Fri, 09 June 2023
The Daily Ittefaq

Microsoft to pay $3.3M to resolve violations of US export controls, sanctions

Update : 10 Apr 2023, 09:02

US-based global tech firm Microsoft is imposed a total of $3.3 million in civil penalties for its alleged and apparent violations of US export controls and sanctions laws, Treasury and Commerce departments said Thursday in a joint statement.

Microsoft voluntarily self-disclosed the alleged violations to both the Commerce Department's Bureau of Industry and Security (BIS) and the Treasury Department's Office of Foreign Assets Control (OFAC), said the statement, reports Turkish state news agency Anadolu.

It added that the tech firm cooperated with the joint investigation conducted by BIS and OFAC, and took remedial measures after discovering the conduct at issue, which predated the export controls and sanctions imposed in connection with Russia's ongoing war in Ukraine.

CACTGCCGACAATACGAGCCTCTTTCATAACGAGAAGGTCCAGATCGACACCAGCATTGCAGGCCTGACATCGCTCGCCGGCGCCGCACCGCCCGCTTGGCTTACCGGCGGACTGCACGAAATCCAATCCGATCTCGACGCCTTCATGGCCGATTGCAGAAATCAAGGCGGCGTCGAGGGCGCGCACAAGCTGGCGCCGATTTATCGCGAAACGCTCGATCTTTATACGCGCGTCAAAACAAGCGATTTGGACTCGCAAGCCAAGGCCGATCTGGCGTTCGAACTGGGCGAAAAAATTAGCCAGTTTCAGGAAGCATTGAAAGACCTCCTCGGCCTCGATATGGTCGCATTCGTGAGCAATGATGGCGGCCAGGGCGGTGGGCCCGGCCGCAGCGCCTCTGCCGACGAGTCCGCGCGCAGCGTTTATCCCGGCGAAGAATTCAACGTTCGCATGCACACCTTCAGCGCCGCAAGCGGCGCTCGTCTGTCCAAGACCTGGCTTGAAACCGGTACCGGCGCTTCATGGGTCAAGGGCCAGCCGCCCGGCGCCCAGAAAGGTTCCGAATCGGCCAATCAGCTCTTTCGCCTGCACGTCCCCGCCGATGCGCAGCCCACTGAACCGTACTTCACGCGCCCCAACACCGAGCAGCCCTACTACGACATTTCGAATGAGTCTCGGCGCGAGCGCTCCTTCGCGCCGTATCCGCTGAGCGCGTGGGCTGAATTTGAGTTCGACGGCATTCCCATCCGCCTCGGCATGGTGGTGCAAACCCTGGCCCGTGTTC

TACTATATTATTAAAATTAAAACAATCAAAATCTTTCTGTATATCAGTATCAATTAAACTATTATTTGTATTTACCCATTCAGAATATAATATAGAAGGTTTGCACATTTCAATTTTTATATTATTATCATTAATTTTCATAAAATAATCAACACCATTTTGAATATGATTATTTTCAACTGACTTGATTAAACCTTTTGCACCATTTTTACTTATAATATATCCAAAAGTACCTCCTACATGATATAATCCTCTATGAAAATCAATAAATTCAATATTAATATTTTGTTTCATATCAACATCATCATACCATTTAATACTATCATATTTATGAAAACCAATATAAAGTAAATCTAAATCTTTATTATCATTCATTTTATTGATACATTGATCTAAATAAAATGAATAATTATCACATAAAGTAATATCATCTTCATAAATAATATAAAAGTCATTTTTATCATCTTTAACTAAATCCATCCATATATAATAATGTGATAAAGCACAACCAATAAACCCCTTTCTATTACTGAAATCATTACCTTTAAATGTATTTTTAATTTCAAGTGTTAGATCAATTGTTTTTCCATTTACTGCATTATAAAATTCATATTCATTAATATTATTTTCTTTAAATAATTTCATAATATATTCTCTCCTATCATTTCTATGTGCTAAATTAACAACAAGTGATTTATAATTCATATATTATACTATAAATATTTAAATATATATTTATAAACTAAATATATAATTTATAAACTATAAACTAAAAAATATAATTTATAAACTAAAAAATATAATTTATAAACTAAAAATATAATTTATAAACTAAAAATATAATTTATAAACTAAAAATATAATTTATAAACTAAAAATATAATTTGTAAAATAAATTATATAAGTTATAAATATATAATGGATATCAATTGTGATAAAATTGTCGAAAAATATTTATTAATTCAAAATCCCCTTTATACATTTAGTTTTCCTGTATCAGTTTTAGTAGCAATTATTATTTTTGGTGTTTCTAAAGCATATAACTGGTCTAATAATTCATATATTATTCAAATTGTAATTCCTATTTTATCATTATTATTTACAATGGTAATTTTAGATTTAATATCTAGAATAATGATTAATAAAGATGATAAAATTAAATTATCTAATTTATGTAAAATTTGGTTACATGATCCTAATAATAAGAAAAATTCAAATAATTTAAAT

While Microsoft's subsidiary Microsoft Rus LLC, or Microsoft Russia, was subject to a more than $600,000 administrative fine from BIS, the company also reached a settlement with OFAC and agreed to pay an almost $3 million civil penalty to resolve 1,339 violations of sanctions regulations involving Ukraine/Russia, Cuba, Iran, and Syria.

Microsoft was given a $276,000 credit by BIS, contingent upon Microsoft fulfilling its requirements under the OFAC settlement agreement, according to the statement.

"U.S. companies will be held accountable for the activities of their foreign subsidiaries," said Assistant Secretary for Export Enforcement Matthew S. Axelrod. "As this coordinated resolution demonstrates, BIS and OFAC will work together to ensure that U.S. export control and sanctions laws are enforced effectively, wherever in the world the underlying conduct occurs."

Employees of Microsoft Russia caused another Microsoft subsidiary to enter into or sell software licensing agreements that would allow the transfer or access to software on seven occasions between December 2016, and December 2017, said the Treasury.

OFAC Director Andrea Gacki said Microsoft's case underscores the risks technology companies may face when engaging through foreign subsidiaries, distributors, and resellers.

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